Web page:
Monday, July 5, 2010

Those warrior cats

Okay, dear reader, so here's the first blog entry after my long hiatus from blogging. And I decided to write a review about cats. Yes, those feline creatures who refuse to be given baths and nail trimmings. I've never been a cat person, and I guess I never will be. I love dogs too much. I love how fiercely loyal they are. I love that they like to cuddle up next to you. With cats, you just don't know where you stand. I can never imagine getting a cat for a pet. It's just too... creepy. When you look at their eyes, somehow I can feel that they can see my soul.

So I decided to pick up the first book of Erin Hunter's young adult series Warriors. The first installment is titled Into the Wild. The author is a known cat lover, so if I want to know more about these mysterious mammals, I might as well sample her works even though they are fiction. Besides, how can I say no to this book when the first image that came up when I googled cats was this, which I took as something ominous:

Into the Wild is about Rusty, a pet cat who decides to leave the comforts of living with people (who are known in the novel as Twolegs) in favor of being with the cats in the wild. The premise may sound simple, but Hunter provides another dimension to these cats -- how they interact with other cats in the great outdoors. You see, in the world of the Warriors series, a wild cat belongs to one of the four clans. ThunderClan, ShadowClan, RiverClan, and WindClan. Each clan presides over a territory where they can freely hunt their prey.

So Rusty is taken in by the ThunderClan and takes the name Firepaw as a warrior apprentice. Now this is where things get iffy/predictable for me. Of course, I expected Firepaw to prove himself as a worthy member of the Clan despite being an outsider. Also, I was counting the pages as to when he will have the leader of the Clan as his mentor. And yes, all these happened as I expected.

Yes, there are stereotypes in this novel. Firepaw is an outsider who makes a name for himself even while an apprentice. The clans are headed by cats who are imposing, very stately, and tres wise. The clan rulers have deputies who seem to be dubious characters. We've read, heard, and seen these all before. Top of my head, I can think of Star Wars.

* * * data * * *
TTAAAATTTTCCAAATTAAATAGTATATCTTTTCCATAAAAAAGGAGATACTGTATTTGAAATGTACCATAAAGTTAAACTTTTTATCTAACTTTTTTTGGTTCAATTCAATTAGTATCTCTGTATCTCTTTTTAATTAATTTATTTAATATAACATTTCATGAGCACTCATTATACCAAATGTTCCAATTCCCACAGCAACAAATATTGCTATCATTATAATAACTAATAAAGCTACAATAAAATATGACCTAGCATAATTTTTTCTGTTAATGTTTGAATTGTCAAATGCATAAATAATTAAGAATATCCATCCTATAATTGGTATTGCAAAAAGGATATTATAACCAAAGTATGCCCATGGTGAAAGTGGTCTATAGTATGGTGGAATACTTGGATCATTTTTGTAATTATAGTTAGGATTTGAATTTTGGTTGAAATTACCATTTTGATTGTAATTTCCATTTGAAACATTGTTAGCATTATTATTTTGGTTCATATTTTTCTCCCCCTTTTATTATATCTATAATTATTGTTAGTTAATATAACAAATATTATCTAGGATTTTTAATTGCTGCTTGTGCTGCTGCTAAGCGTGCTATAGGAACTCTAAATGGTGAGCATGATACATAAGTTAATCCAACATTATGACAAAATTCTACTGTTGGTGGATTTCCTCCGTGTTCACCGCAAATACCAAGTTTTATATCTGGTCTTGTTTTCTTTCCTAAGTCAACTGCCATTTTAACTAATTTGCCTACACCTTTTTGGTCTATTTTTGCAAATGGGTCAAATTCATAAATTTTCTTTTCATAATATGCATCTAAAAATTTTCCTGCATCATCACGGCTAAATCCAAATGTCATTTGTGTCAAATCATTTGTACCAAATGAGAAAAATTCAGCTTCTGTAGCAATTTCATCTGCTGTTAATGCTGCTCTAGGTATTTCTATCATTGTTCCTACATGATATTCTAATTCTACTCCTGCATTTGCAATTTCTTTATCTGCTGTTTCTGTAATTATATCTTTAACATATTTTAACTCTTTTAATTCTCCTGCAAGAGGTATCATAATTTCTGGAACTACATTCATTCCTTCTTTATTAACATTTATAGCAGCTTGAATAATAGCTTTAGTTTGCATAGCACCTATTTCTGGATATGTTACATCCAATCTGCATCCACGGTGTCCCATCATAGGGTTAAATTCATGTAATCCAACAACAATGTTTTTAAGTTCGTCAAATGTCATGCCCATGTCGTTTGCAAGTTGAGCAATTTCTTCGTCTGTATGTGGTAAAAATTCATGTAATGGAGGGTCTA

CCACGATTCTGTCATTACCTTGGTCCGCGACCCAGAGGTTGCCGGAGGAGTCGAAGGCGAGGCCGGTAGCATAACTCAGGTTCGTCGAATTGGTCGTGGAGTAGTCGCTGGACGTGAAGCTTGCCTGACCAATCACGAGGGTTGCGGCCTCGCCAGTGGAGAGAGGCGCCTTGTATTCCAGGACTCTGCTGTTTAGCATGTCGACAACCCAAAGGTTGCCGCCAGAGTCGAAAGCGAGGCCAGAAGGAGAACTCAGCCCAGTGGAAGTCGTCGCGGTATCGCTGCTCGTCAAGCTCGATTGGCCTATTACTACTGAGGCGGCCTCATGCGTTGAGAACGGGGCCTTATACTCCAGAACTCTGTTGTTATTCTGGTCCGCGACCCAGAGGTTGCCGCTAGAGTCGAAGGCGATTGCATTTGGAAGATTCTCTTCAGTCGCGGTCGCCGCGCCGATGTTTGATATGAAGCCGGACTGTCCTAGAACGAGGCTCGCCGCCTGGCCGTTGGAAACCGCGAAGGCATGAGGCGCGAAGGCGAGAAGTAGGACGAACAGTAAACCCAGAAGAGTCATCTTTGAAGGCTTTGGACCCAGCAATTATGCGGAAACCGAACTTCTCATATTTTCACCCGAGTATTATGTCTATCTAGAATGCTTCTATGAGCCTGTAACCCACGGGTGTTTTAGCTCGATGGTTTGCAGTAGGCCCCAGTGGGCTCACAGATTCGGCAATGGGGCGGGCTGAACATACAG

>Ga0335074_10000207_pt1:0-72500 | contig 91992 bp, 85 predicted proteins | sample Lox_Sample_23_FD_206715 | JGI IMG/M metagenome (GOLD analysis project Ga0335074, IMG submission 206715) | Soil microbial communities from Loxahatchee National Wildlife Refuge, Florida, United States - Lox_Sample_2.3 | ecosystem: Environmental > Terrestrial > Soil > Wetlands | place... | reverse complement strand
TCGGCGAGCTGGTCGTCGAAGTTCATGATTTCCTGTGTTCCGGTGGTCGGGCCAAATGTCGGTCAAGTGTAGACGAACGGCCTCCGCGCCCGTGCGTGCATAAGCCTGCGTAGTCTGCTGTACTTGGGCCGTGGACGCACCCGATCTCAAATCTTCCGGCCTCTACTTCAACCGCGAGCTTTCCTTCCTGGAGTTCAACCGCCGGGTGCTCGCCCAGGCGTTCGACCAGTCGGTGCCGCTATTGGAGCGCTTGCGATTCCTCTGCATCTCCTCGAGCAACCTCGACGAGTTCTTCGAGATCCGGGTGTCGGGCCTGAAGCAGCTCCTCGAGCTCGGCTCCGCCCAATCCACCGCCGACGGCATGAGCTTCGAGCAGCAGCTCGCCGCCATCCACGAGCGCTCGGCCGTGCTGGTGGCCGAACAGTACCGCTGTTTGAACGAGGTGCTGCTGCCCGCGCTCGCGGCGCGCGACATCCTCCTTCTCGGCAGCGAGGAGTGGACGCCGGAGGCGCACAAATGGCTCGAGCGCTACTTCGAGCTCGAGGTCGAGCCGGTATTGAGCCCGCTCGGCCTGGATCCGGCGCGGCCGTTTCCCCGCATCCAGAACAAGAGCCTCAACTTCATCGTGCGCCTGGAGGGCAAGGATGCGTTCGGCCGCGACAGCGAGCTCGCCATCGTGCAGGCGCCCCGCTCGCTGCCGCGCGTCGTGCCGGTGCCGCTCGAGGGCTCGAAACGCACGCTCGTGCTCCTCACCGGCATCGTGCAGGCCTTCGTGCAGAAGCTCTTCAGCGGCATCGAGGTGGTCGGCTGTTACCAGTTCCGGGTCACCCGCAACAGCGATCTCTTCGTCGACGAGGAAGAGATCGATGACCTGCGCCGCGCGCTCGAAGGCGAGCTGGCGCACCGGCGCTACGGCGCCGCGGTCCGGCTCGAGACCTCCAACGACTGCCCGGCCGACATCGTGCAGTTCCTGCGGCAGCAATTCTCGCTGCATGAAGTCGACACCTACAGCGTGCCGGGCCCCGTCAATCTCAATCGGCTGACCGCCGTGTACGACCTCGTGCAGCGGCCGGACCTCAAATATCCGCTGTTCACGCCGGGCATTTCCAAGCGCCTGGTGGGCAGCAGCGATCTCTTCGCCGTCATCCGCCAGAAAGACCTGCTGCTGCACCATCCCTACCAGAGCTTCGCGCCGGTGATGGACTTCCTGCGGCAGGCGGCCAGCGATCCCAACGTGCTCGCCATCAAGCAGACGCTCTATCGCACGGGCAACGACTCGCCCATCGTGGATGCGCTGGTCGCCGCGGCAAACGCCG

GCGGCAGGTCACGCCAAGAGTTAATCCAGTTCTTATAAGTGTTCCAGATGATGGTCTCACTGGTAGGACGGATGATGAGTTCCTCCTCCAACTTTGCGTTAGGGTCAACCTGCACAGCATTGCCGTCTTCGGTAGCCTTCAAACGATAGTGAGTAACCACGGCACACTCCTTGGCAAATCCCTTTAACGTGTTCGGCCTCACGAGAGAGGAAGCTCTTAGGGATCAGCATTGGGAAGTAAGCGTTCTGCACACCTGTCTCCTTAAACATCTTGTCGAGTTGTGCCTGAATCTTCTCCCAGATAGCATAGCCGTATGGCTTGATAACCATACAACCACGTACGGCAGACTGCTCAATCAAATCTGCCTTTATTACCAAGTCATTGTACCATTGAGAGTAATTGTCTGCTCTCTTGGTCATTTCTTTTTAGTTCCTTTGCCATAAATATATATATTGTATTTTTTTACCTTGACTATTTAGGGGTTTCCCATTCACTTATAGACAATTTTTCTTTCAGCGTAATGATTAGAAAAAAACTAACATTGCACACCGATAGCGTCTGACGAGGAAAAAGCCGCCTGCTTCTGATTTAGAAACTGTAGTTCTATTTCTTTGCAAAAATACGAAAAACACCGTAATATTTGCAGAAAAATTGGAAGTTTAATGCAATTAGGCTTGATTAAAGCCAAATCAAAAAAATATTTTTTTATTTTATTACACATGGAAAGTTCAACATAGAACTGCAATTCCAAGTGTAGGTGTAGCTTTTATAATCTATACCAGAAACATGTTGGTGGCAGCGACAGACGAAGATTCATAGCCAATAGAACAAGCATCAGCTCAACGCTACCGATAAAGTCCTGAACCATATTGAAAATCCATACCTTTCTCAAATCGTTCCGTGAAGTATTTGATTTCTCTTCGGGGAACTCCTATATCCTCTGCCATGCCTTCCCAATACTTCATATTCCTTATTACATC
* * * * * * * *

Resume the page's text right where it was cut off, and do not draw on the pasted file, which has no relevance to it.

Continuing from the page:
Nevertheless, Into the Wild is a fun read. Hunter has written a very engaging YA novel, something that appeals to people who love these furry creatures. While there are no distinct fantastic/magical elements in this book, one can consider Into the Wild a fantasy novel. (Hello, talking cats?!) These cats are magical in themselves. The way they interact with their fellow clan members is fascinating. Who knew that cats can be political? Hehe.

Into the Wild is a good way to start this series. It's not spectacular, but it works. Hunter has even included a teaser storyline for the next book. And I love how the author developed her characters. These aren't your cute cats you see napping under the sun; Hunter's cats are true predators -- they kill not just mice and other small prey, but other enemy cats as well.

Read this book if:
  1. You love cats.
  2. You feel you've never really belonged in a club.
  3. You love YA chapter books.


Anonymous said...

"I can never imagine getting a cat for a pet. It's just too... creepy."

Ha, Ha! My sentiments exactly. Dogs I like and understand.

What I like about YA books is that they have churned out so many interesting story concepts. This Warriors sounds like a good one to recommend to the teenagers in my family.

Tina said...

Comments on the cats thing first- we have two, both rescue cats who are FIV positive (sorta like human HIV. One of them, a 15 pounder aptly named Bruiser, wants nothing more than to be loved. A lap sitter, he takes pills and baths without a struggle, and when I pick up the nail clipper, he holds out his paw as if he's in the nail salon! We've had cats and dogs, and this is the most lover like of any of them.

Now...the book sounds delightful. I've been looking at appropriate YA reading as my grandchild segues into something more than Junie B Jones, and particularly like ones that are part of a series. I must go find this one...sounds like one I'd even enjoy myself. Thanks for finding it for us.

Vivienne said...

Cats are lovely companions. I wouldn't be without mine. I would love this book.

Mirek Sopek said...

Cats are animal philosophers - they ponder on the essence of being ....

Jeane said...

Hm, I'm on the opposite side of the fence. I like cats because they're more independent, not so... needy for attention. I tried this series once, but it felt a bit too predictable for me. I guess I just kept comparing it to Tad William's book Tailchaser's Song which I loved, and it just couldn't stand up to the comparison.

Sheila (Bookjourney) said...

Not a fan of cats but glad to see you back! :)

I am however giggling a bit about "Light Sabar Star Wars Kitty"

SariJ said...

Welcome back Peter, I missed you.
I have to read a YA this month for a challenge. This may be the book for me.
Thanks for the review.
PS Not much of a cat lover either, but after our beloved dog died my son brought home two cats; we get along okay, but I think they would rather join a clan.